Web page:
Child obesity has hit a record high in Scotland with the proportion of at-risk youngsters in Tayside soaring by a quarter over a decade.
Nearly one in four children entering primary school in Courier Country is in danger of becoming overweight or obese, which would condemn them to a life-time of health problems.
The latest Scottish Government figures have been branded “scandalous” by charities, who are calling for ministers to be ruthless in cracking down on junk food promotions and advertising.
Across the country, 22.9% of P1 pupils are at risk of being overweight or obese, which is the highest since records began in 2007.
Both Tayside (24.4%) and Fife (23.0%) posted worse figures than for Scotland as a whole, which has among the most depressing levels of obesity in Western Europe.
Lorraine Tulloch, from Obesity Action Scotland, said the “alarming” child obesity data reveals a “ticking time-bomb of health problems”.
Perth & Kinross has the second highest rate of childhood obesity in Scotland for 2016/17, despite being one of the most affluent areas of the country.
The rate has increased by a third in a decade, with 28.7% of 5-year-olds now in danger of becoming obese or overweight.
Angus has seen obesity rates rise by nearly a half since 2007, albeit from a relatively low level.
Dundee bucked the national trend by seeing its P1 obesity rates fall on the previous year and across the decade, but remains high at 21.5%, the Scottish Government figures published on Tuesday show.
The Fife figure is 23%, which is an increase on last year but down on 2007/08.
Professor Linda Bauld, from Cancer Research UK, said the national picture is “scandalous”.
“It couldn’t be clearer why Scotland needs a trailblazing obesity strategy which includes legislation to restrict multi-buy offers on unhealthy food and drink,” she added.
Scottish Conservative shadow health secretary Miles Briggs said the problem is “getting worse every year, with absolutely no sign of improvement”.
On Tuesday, public health minister Aileen Campbell put restricting junk food promotions and imposing a 9pm advertising watershed at the heart of her anti-obesity drive.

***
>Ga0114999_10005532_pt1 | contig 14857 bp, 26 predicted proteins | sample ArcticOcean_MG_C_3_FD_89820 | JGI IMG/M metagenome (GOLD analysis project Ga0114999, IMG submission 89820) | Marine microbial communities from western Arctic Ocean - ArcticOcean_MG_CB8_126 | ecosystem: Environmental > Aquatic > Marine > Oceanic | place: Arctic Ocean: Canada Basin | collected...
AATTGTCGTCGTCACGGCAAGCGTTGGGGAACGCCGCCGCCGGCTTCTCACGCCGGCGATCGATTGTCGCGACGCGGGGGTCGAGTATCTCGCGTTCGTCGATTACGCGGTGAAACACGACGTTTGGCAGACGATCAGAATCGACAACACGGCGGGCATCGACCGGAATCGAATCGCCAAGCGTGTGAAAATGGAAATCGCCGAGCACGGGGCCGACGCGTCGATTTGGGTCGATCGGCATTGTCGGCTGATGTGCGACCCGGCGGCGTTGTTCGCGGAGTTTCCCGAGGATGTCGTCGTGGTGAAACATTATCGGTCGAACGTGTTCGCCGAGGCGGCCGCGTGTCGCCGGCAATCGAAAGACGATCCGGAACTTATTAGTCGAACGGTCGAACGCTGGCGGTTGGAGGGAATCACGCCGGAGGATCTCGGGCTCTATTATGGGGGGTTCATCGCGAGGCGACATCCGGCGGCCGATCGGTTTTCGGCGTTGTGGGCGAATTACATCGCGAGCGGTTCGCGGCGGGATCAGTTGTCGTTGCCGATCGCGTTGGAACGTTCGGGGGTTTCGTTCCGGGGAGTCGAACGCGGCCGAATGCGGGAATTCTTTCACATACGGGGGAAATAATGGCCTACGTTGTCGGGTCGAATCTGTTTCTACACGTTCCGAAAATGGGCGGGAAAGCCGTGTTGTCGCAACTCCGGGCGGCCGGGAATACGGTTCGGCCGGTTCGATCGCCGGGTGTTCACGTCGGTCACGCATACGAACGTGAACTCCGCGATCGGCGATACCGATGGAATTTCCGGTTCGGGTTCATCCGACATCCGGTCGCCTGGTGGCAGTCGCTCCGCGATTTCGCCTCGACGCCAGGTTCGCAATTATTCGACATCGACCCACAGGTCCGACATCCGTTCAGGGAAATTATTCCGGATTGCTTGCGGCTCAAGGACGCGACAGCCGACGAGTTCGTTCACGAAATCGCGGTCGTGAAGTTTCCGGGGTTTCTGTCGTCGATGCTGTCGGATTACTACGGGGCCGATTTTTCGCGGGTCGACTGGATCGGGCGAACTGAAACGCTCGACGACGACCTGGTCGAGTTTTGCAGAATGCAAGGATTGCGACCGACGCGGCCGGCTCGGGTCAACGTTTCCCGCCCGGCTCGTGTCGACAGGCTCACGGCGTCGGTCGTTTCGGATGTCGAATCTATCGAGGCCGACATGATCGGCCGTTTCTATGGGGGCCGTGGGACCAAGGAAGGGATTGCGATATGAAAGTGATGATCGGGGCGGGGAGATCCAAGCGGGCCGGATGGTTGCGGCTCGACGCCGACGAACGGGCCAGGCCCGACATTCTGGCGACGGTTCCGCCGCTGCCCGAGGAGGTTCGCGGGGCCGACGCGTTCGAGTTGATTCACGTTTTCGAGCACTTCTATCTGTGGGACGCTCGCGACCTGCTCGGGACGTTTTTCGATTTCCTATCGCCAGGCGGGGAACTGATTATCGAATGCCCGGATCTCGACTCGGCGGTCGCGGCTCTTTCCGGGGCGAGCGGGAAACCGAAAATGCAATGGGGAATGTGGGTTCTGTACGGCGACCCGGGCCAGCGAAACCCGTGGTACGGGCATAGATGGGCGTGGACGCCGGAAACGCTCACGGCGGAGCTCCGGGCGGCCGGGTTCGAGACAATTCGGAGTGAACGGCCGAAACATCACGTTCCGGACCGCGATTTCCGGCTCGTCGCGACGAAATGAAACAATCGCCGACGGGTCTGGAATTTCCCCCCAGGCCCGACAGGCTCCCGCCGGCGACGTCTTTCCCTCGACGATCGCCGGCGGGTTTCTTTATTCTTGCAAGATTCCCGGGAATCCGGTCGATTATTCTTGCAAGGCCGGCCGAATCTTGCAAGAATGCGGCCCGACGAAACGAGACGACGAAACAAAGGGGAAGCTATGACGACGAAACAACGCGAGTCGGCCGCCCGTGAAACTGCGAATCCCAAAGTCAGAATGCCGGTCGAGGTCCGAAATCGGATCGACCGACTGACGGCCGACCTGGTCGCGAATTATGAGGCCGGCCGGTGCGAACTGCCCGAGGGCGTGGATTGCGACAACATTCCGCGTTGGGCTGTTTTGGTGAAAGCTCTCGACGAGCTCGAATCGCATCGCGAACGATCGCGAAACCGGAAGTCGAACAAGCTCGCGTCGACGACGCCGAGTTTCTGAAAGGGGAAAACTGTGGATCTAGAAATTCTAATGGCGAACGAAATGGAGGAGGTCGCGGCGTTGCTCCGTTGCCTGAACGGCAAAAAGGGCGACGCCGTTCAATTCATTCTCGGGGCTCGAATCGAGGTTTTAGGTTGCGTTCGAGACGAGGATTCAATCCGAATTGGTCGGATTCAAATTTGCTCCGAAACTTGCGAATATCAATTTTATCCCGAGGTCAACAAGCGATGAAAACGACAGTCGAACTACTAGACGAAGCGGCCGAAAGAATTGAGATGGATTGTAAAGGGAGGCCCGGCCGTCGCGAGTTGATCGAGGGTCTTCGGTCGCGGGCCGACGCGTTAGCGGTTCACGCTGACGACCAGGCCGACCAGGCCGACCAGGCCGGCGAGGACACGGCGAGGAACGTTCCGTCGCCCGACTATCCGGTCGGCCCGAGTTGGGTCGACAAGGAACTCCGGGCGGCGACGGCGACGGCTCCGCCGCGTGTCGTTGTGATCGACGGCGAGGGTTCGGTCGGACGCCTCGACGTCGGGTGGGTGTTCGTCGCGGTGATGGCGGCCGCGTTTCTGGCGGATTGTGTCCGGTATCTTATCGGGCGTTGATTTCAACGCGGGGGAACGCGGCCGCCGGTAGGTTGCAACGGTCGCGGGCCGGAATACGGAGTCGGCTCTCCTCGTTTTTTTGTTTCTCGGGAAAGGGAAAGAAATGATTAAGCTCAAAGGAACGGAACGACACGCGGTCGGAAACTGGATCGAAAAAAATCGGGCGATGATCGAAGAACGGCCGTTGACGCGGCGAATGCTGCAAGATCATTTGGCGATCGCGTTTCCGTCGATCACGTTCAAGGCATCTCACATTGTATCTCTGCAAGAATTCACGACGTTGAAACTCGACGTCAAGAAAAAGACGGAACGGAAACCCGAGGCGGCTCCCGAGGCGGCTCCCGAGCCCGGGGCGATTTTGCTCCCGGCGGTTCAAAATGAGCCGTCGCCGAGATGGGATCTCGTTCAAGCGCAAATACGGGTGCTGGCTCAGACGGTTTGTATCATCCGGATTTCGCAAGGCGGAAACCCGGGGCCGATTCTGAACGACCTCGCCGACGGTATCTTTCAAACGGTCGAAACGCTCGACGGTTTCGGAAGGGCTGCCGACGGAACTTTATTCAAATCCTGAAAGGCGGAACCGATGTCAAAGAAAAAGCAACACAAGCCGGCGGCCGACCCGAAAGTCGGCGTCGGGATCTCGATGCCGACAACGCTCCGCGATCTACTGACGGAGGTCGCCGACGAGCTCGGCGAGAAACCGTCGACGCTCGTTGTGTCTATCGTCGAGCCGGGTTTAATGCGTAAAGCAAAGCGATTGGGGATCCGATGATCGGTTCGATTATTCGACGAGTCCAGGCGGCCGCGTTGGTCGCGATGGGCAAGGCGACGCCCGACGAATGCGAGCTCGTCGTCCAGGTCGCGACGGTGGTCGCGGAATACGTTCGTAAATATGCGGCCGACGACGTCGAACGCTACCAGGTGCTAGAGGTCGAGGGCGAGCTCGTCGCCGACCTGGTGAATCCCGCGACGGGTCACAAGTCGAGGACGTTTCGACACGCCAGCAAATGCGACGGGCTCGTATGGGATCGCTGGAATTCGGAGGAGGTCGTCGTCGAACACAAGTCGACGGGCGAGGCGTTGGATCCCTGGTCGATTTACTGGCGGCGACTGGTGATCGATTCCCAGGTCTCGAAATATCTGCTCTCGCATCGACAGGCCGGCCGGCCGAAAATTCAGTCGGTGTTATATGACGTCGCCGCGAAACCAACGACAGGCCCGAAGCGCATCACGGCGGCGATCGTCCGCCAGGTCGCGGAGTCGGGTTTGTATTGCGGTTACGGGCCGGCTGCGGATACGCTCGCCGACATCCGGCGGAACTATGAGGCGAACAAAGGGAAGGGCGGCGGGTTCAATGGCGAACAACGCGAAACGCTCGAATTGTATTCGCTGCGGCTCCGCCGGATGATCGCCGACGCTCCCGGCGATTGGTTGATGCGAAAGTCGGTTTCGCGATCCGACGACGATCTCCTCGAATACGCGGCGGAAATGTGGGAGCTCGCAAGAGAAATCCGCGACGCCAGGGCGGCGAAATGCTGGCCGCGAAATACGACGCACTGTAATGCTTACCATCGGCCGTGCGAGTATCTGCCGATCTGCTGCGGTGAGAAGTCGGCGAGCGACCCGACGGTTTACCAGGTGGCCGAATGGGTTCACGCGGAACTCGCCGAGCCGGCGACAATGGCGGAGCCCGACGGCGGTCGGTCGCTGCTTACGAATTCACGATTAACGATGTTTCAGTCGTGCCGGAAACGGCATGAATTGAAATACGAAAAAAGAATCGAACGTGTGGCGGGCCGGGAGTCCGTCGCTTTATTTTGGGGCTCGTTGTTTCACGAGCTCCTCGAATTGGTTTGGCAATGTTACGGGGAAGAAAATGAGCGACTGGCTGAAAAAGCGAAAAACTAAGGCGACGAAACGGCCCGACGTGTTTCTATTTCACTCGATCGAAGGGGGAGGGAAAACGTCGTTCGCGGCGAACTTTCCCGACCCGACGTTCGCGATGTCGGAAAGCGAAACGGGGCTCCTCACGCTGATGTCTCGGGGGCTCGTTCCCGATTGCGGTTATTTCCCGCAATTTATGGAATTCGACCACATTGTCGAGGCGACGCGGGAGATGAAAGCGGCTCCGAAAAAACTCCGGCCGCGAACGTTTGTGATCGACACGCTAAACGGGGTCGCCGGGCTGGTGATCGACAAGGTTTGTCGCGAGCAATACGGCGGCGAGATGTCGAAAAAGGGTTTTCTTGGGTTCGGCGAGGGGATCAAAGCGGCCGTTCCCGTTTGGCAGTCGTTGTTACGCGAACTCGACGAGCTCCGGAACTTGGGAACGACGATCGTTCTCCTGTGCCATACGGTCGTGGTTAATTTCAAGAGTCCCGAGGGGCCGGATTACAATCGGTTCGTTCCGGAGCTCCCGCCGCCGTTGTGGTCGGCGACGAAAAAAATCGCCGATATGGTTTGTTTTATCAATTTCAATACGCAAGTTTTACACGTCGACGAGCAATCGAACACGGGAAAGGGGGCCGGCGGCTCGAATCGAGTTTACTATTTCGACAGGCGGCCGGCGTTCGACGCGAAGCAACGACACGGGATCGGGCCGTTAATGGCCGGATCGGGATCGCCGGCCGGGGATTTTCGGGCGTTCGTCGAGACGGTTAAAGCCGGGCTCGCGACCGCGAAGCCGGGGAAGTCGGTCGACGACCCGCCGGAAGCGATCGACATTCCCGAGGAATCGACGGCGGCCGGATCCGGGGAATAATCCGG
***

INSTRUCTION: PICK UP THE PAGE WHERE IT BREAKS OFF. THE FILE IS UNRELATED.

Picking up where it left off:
She added they will be stepping up their fight against obesity by offering would-be parents advice before pregnancy.
“We’re supporting children to eat a healthy balanced diet throughout their school day with the introduction of free school meals for P1-3 alongside the review of current school food and drink regulations,” Ms Campbell said.
“In addition to this 98% of schools are now delivering at least two hours of PE every week and we remain committed to making Scotland the first Daily Mile Nation.”
Dr Drew Walker, who is in charge of tackling obesity at NHS Tayside, praised the Scottish Government’s draft obesity strategy, adding: “There are mutlifactorial causes for obesity so there needs to be multiple programmes to help prevent and manage obesity at a population level.
“The document suggests many highly recommended approaches.”
A spokesman for Angus Council said they are teaching young people about healthy eating and increasing opportunities for exercise.
“In 2016/17, there were 11,100 free to attend extra-curricular activity sessions for Angus young people. This represents a 12% increase on five years ago when there were less than 10,000 such sessions,” the spokesman added.
A Perth & Kinross Council spokeswoman said they work with families early to “try and ensure that children enter school with a healthy weight”.
She added: “All children in Perth and Kinross Schools receive two hours of PE lessons, each local area has physical activity and sport group to maximise the opportunities for children to engage in activities outwith school, and many of our schools take part in the Daily Mile initiative.”